In its attempt to reduce inventories, Fruit had completely halted production at several of its maquiladora factories and fired workers rather than furlough them. As a result, when Fruit attempted to increase production … Fruit found it was not possible to rehire the trained and skilled workers it had fired. As a result, Fruit was forced to hire unskilled and poorly trained workers who were unable to efficiently and effectively produce goods and thus produced huge amounts of imperfect and irregular goods which resulted in grossly overvalued inventories for Fruit and Fruit not being able to produce the high-quality product needed to meet customer demand and increase revenues, while causing Fruit’s expenses to soar.
What Kevin says about ISN really boils down to this: of the several companies in what we might call the “West Royalty maquiladora zone”, Advantage produces underwear with the fewest defects.

The answer to the problem is obviously not Kevin answering the phone himself 24/7, for this would lead to the end of Kevin, which is not the desired result here. Perhaps the only solution is to take customer service back in-house, and to conceptually place the people who answer the telephone at the top of the corporate hierarchy, rather than at the bottom. Set them up with profit sharing. Give them business cards. Make sure they have plenty of Knudsen Juices in the fridge. Bring them meals. Give them free high-speed Internet access at home.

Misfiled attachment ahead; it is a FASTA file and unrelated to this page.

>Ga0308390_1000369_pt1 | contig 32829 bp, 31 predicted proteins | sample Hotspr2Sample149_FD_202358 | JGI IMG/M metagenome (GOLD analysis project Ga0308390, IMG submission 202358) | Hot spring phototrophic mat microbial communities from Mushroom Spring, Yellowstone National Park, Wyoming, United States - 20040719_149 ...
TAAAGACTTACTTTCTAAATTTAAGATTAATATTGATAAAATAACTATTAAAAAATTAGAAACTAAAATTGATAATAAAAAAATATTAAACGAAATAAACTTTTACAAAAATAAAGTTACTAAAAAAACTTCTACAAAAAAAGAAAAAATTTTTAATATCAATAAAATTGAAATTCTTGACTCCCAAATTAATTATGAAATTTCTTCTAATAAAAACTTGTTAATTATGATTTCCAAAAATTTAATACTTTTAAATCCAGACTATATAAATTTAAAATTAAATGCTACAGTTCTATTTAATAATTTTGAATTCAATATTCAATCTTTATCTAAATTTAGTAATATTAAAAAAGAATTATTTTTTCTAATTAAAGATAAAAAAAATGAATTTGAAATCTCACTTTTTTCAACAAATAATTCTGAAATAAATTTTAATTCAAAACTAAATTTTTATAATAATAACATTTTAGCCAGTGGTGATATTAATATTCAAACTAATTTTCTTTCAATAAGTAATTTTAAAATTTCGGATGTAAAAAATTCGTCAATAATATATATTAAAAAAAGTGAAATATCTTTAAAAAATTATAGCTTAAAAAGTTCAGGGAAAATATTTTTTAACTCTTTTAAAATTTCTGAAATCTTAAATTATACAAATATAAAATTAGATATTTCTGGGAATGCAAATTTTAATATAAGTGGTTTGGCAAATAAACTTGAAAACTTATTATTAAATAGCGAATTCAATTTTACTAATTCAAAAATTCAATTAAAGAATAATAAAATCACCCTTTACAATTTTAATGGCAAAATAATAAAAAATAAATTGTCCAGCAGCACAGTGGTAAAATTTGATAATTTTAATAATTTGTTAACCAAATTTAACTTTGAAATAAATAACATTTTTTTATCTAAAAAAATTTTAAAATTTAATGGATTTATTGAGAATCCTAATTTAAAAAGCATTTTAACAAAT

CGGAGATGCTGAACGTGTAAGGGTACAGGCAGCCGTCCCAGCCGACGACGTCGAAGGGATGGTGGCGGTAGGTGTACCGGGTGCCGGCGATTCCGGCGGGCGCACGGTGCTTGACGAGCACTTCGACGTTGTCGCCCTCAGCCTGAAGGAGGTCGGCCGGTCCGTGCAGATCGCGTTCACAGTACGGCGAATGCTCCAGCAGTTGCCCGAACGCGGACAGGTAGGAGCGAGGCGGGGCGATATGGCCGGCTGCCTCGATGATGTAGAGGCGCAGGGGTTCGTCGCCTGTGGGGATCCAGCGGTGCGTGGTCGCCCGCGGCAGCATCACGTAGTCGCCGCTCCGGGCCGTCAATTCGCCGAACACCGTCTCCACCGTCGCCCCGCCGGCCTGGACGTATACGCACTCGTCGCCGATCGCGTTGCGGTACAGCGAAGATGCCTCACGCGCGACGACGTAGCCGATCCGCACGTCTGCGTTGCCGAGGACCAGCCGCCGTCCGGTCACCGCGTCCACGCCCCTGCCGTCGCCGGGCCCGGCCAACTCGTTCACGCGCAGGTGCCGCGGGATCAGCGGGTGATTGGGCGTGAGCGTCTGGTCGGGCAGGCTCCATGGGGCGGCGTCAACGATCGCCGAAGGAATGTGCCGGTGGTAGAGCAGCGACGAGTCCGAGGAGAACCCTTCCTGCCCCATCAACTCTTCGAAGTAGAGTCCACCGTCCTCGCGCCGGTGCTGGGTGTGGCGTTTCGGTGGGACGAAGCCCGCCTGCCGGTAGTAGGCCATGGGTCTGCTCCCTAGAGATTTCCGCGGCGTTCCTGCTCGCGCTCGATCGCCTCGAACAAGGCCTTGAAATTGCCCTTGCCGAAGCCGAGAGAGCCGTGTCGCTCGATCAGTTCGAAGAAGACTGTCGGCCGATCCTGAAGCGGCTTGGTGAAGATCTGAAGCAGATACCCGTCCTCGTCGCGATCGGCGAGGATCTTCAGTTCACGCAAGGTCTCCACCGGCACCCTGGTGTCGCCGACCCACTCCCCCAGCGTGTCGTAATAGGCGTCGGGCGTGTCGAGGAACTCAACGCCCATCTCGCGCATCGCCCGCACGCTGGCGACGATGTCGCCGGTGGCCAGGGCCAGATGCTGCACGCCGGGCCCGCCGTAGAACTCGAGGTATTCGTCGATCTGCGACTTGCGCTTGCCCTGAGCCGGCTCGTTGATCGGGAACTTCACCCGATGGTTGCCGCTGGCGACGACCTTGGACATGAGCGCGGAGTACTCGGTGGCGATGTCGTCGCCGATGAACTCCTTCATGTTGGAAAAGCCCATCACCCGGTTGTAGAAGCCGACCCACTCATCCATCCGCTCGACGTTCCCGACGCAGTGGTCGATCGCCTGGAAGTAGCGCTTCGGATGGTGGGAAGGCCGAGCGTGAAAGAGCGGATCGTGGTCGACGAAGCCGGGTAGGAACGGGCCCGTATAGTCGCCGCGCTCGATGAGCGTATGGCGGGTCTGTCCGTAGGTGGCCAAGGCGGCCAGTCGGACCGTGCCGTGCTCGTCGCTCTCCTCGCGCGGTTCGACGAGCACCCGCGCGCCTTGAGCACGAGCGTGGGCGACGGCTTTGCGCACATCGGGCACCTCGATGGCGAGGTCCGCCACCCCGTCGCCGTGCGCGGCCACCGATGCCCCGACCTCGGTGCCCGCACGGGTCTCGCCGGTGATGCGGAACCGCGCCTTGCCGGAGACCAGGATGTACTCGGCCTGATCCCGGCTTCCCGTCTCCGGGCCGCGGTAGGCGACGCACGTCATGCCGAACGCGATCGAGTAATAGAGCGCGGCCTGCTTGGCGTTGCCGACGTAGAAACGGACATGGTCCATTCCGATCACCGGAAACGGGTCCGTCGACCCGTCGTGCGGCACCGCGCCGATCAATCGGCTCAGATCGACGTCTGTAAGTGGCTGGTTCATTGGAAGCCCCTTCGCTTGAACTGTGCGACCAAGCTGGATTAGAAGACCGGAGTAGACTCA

This will cost more. You will have to raise prices to pay for this. But, in the end, you will have a better product than anyone else, and the market will recognize this.

The good thing about all of this? You know the underwear needs work. Your competition insists, even in the face of underwear full of holes, with the the waistband falling off, that their underwear is just fine.

The new, entirely useless Island Tel calling card

Island Tel Calling Card Pictured here is the Reinvented Inc. corporate calling card from Island Tel. You might be thinking “Hey, why is he putting his calling card on the Internet — won’t somebody steal it and make calls to Belgrade with it?” But you would be wrong to ask this question.